Soon after the store, we began the remainder of our ride on the Blue Ridge Parkway.  Coach Sallee announced that the hills there were merely "rolling" and we'd enjoy the ride.  Let me tell you: Rolling Hills on the Blue Ridge are HILLS!  But after the humiliation of getting off the bike at Crabtree Falls, I was determined not to walk on a "rolling hill."  After climbing a particularly tough one, huffing and puffing, Coach Michael passed in the truck and shouted, "Great Job!  That was the last hill!"  I believed Michael and said "Praise God, Hallelujah." And then I climbed up two or three things. I don't know what they were, but they did a good job of pretending to be hills.

Thrills, Part One. God's Iron

God must learned from my experience at Wintergreen that I don't mind hills, so long as they are not steep or long.  The weekend after Wintergreen, we rode 64 miles on a regular route that we take most Saturdays in Goochland County, outside Richmond.  Normally it feels hilly.  I remember in the spring huffing and puffing up some preliminary hills and being rescued by Coach Phil, who let me draft off him to catch up to the group.  But after Wintergreen, the experience was different.  It was as though God had gotten busy with his iron and flattened out Goochland.  He figured I wanted no hills, and flatly eliminated all the things I used to think were horrible hills out there. Goochland is not flat, mind you; apparently God used Coach Michael's definition of hills during his ironing binge.  Everything out there for 65 miles was no hillier than the things that followed Michael's report of "no more hills."  After all the hard work, to bound easily up these hills, er.. things, was a THRILL.

Spills, Part Two.  Captain Slappy.

Various coaches have told me I run like Bozo the Clown.  I prefer to think of myself as Captain Slappy.  I don't "heel strike," which is the number one no-no of running.  I land on the balls of my feet, but with a vengance.  If you run beside me you will hear, "slap, slap, slap, slap."  It's a regular rythm.

The next day, I ran like Captain Slappy, tripped over a lip in the sidewalk and SPILLED splat onto the sidewalk. I stood up and felt okay, but everyone who saw me pointed at me in HORROR. A homeless lady--a friend told me she was an angel sent from God--took a clean paper towel I had and dabbed my bleeding hands and knees with it. A lovely thought, but the angel had a lot of dirt on her hands, so the clean towel quickly became the filthy towel. Despite her kind ministrations, the front of my knee ballooned up to the size of a Florida orange. Later, as I stood at the doctor's office with the orange on my knee and blood oozing out of the other knee, I said, "Holly, how can I do that race next week with my hands all scraped up?

Hills, Part Two and Thrills, Part Two, Luray

The week following my spill on the sidewalk was the Luray International Triathlon. I was recovering from my wounds and wondering if I should race. Would it be prudent? And then my teammate Eric said that there was a hill at the end of the bike route that he called a “DOOZY”! I told him this announcement made me want to puke. I shouldn't race!  Then I couldn’t decide if I was considering pulling out of the race because of my wounds or because of my fear. I decided to travel to Luray and race. I was determined to defeat the hill.

When I got to the swim portion of the race, I had a new concern that delayed my fear of that hill. My knee was still swollen the size of an apricot (down from the original navel orange size that occurred when I fell down). The eight dollar bandages that my friend Lenora had recommended to me became parachutes during the practice swim and had to be removed. And then I learned that I was in a later wave, along with the Clydesdales. Really big dudes. When I saw them, I forgot about the hills for a bit and worried whether one of the big dudes might take me out with a breast stroke frog kick to my leg. That would scuttle any opportunity for me to try getting up Puke Hill. So there was to be no drafting in the swim, I tell you.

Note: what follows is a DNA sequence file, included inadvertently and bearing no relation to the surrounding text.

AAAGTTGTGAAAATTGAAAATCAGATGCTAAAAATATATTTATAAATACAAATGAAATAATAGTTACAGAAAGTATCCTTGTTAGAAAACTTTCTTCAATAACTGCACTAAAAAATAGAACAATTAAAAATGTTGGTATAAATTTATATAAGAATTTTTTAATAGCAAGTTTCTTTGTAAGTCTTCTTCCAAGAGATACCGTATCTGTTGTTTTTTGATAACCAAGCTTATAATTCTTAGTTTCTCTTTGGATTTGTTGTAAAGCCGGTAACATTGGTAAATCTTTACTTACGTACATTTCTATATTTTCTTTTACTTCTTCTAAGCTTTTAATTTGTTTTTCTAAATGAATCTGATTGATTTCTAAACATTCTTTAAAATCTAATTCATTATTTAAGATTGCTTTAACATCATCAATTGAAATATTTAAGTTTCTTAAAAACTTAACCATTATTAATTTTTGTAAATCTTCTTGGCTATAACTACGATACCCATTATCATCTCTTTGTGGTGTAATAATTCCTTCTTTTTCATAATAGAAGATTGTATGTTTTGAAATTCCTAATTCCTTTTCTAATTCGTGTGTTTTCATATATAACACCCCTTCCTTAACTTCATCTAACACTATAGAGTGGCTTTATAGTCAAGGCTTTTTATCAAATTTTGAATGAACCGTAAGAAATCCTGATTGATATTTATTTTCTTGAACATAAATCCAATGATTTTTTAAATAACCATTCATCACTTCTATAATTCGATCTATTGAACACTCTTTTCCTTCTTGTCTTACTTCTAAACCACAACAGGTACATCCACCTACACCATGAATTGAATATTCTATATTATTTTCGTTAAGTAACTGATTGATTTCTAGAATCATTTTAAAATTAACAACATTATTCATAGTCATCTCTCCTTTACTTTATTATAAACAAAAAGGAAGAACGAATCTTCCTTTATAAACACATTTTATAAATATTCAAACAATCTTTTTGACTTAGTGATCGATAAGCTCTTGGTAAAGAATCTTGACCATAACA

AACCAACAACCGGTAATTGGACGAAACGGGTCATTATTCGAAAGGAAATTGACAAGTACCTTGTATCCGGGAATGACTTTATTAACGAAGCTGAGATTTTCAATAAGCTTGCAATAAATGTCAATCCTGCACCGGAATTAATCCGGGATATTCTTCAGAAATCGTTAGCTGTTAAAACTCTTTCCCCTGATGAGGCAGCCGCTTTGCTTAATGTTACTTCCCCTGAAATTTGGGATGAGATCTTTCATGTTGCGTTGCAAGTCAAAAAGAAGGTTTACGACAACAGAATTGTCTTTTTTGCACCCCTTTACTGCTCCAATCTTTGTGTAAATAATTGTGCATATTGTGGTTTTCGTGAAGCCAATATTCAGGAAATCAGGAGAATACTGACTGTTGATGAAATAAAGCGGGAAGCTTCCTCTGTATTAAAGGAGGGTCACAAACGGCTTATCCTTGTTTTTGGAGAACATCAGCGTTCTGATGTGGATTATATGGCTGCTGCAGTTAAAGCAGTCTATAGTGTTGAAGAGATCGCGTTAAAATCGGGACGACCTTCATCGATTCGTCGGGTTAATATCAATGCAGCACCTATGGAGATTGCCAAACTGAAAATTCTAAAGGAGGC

Kelly Hadiaris, on the other hand, had no such worries. She went off in an earlier, fitter wave. I'm pretty sure she did some drafting. And you would have too. You can see evidence that she was obviously drafting in the photo, attached. Teammate Brenda snapped this when Kelly emerged from the water. Brenda deserves an award for this photograph, I do believe. You feel like you're right there, now don't you?

Kelly calls the photo "every racer deserves an entourage.” Kelly can call this photo whatever she pleases, but I call it a Chippendale's party. Look at her, Dirty Dancing out of the water with none other than Patrick Swayze!

But just so you know, I had a little party myself. I think there's a picture of me dirty dancing out of the Lake Luray too. Looks just like Kelly's photo, except my dirty dancing partner is Chris Farley.  Can't seem to find the photo to post here; you'll just have to trust me.

Now, children, if you are too young to get the cultural reference, you can thank somebody for you tube and watch the Saturday Night Live skit to which I refer. Here you go:

More Thrills and Hills, I prefer no more Spills!
Coming up next on my calender is the Patriots Half Ironman on September 11th.  A patriotic race for an important day for our country.  It's a 1.2 mile swim in the James River in Williamsburg, followed by a 56 mile bike ride and then a half marathon run (13.1 miles).  So, 70.3 miles altogether.  We previewed the whole course over two days last weekend.  I was helped tremendously by drafting off the back of Coach Tyler's bike during the training ride--I won't have that crutch during the actual race.  I am hoping to beat my Augusta Half time, which was 7 hours and 31 minutes.  The swim will be slower for sure because Augusta's swim was downstream.  A log could have swum that fast, frankly.  I swam Augusta's 1.2 miles in about 30 minutes, whereas the Patriots swim will be closer to an hour.  So I will need to cut the bike and run time by 30 minutes just to match my Augusta time.  Yet I really do hope I can beat it.
After Patriots, I will focus on running with the Marine Corps Marathon coming up at the end of October.  Marine Corps Marathon features a large hill at the very end of the run.  So hills remain in my future!
Purple Hair
As you know, part of my motivation for doing all this is that I'm raising funds for the Leukemia and Lymphoma Society.  I have raised over $3000 so far, so I previewed the purple look recently at Allyson's hair salon.  Take a look at the photos. I really want to paint the whole head purple, though, which is what I'll do if I raise $5000.  If you have contributed already, thank you very much!  If you want to contribute but have been procrastinating, now is the time!  Just click on the link to my fundraising website, and the rest is easy!